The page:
Alzheimers Dement (N Y) 2019 9;5:107-117. Epub 2019 Apr 9.
Molecular & Clinical Sciences Research Institute, St George's University of London and Department of Neurology, St George's University Hospitals NHS Foundation Trust, London, UK.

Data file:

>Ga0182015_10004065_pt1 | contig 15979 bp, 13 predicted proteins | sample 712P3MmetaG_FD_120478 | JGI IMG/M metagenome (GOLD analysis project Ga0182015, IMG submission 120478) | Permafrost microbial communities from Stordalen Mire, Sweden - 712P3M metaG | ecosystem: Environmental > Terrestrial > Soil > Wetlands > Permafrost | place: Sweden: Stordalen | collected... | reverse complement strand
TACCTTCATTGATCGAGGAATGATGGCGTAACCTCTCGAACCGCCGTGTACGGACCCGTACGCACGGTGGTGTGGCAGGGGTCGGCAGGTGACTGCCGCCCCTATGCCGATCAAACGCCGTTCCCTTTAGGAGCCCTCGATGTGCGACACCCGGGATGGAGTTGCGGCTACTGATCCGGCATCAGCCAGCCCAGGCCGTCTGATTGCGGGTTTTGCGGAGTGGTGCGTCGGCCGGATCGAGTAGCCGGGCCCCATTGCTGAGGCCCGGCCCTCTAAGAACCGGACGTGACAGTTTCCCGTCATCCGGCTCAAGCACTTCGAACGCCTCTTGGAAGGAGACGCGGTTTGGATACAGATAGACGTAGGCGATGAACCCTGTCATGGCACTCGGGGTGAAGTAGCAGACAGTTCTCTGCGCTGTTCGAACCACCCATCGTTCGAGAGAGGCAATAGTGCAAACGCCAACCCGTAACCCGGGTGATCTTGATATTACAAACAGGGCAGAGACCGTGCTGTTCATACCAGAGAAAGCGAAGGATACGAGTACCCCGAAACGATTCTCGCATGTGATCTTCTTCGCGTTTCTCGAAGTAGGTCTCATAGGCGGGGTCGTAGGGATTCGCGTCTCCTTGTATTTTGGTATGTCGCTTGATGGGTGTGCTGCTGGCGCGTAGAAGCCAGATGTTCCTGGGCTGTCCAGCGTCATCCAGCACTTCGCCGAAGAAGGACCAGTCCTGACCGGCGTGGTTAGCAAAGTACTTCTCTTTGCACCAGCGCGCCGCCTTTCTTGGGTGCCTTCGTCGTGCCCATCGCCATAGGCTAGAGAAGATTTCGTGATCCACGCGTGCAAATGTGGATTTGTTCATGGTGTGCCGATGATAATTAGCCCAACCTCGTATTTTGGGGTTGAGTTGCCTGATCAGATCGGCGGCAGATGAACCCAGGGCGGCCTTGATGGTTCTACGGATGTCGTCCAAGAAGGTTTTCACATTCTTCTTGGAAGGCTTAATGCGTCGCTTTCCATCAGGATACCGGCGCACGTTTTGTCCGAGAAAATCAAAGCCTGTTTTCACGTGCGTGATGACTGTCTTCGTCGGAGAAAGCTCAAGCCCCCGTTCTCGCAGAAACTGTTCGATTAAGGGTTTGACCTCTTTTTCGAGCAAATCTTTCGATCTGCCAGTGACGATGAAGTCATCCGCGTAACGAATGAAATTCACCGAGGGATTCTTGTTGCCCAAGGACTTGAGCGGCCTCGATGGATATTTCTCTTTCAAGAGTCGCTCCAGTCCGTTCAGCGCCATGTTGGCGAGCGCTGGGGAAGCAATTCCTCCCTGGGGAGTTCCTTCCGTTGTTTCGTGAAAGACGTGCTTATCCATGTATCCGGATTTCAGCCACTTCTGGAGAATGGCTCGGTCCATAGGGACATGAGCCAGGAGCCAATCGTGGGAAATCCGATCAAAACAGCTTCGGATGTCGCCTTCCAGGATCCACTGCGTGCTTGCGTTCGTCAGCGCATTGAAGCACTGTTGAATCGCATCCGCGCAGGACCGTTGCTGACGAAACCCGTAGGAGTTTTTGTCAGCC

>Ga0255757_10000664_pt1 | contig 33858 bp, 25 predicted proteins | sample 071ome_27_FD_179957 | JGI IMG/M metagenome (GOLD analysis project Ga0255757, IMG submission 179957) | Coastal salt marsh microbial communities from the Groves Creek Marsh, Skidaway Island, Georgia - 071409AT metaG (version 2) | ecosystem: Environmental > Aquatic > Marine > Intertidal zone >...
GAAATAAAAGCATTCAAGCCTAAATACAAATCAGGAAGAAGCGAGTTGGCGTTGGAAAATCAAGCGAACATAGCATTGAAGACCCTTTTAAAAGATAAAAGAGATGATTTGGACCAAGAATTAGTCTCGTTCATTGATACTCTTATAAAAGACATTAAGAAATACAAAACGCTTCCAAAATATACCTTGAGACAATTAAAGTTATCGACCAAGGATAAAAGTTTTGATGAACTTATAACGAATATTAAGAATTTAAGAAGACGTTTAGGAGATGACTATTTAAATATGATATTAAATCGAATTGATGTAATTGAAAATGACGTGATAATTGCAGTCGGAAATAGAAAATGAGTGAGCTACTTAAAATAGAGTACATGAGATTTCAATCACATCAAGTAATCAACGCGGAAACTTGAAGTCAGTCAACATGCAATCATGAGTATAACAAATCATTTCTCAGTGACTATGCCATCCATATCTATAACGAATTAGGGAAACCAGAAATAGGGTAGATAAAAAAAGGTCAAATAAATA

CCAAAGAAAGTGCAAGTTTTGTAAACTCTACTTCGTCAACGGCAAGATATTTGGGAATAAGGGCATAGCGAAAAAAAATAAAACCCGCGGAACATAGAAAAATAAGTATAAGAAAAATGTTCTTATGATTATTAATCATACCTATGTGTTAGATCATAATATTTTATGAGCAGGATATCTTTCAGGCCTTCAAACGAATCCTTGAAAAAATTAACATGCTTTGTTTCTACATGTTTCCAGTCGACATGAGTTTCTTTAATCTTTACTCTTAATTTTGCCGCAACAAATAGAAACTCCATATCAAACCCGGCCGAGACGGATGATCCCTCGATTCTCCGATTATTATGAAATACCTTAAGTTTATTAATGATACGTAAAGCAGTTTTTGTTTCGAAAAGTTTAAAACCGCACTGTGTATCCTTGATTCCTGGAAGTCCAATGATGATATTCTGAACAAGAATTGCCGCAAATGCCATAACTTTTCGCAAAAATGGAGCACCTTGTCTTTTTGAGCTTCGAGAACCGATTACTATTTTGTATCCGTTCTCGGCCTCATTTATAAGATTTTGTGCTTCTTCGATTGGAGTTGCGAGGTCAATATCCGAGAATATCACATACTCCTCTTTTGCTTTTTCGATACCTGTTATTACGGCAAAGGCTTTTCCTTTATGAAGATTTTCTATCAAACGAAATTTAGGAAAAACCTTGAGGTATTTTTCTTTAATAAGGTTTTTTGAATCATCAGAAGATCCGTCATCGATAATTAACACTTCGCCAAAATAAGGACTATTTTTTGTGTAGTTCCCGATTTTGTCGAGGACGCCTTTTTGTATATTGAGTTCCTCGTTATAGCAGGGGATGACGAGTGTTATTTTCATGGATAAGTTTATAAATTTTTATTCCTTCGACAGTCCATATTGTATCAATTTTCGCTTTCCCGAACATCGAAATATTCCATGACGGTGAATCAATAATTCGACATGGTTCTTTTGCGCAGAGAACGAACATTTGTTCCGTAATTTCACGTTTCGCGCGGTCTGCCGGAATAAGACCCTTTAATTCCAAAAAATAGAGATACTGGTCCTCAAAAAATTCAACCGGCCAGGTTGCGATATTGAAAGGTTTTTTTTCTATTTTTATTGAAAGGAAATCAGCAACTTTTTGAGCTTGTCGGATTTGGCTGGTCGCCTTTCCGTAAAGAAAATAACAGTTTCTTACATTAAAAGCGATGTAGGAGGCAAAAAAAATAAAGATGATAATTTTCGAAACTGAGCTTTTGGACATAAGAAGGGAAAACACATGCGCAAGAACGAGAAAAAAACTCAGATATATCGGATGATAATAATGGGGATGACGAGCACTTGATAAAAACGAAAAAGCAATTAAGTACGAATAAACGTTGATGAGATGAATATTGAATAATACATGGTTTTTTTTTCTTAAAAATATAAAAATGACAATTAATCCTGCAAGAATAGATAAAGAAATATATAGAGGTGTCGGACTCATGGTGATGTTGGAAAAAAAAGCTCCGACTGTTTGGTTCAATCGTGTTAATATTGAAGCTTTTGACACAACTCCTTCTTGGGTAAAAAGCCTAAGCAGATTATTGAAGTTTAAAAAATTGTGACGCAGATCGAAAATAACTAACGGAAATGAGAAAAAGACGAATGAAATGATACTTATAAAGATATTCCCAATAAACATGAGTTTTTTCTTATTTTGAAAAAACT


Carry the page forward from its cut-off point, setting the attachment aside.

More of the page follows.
White matter hyperintensities (WMHs) are frequently seen on brain magnetic resonance imaging scans of older people. Usually interpreted clinically as a surrogate for cerebral small vessel disease, WMHs are associated with increased likelihood of cognitive impairment and dementia (including Alzheimer's disease [AD]). WMHs are also seen in cognitively healthy people. In this collaboration of academic, clinical, and pharmaceutical industry perspectives, we identify outstanding questions about WMHs and their relation to cognition, dementia, and AD. What molecular and cellular changes underlie WMHs? What are the neuropathological correlates of WMHs? To what extent are demyelination and inflammation present? Is it helpful to subdivide into periventricular and subcortical WMHs? What do WMHs signify in people diagnosed with AD? What are the risk factors for developing WMHs? What preventive and therapeutic strategies target WMHs? Answering these questions will improve prevention and treatment of WMHs and dementia.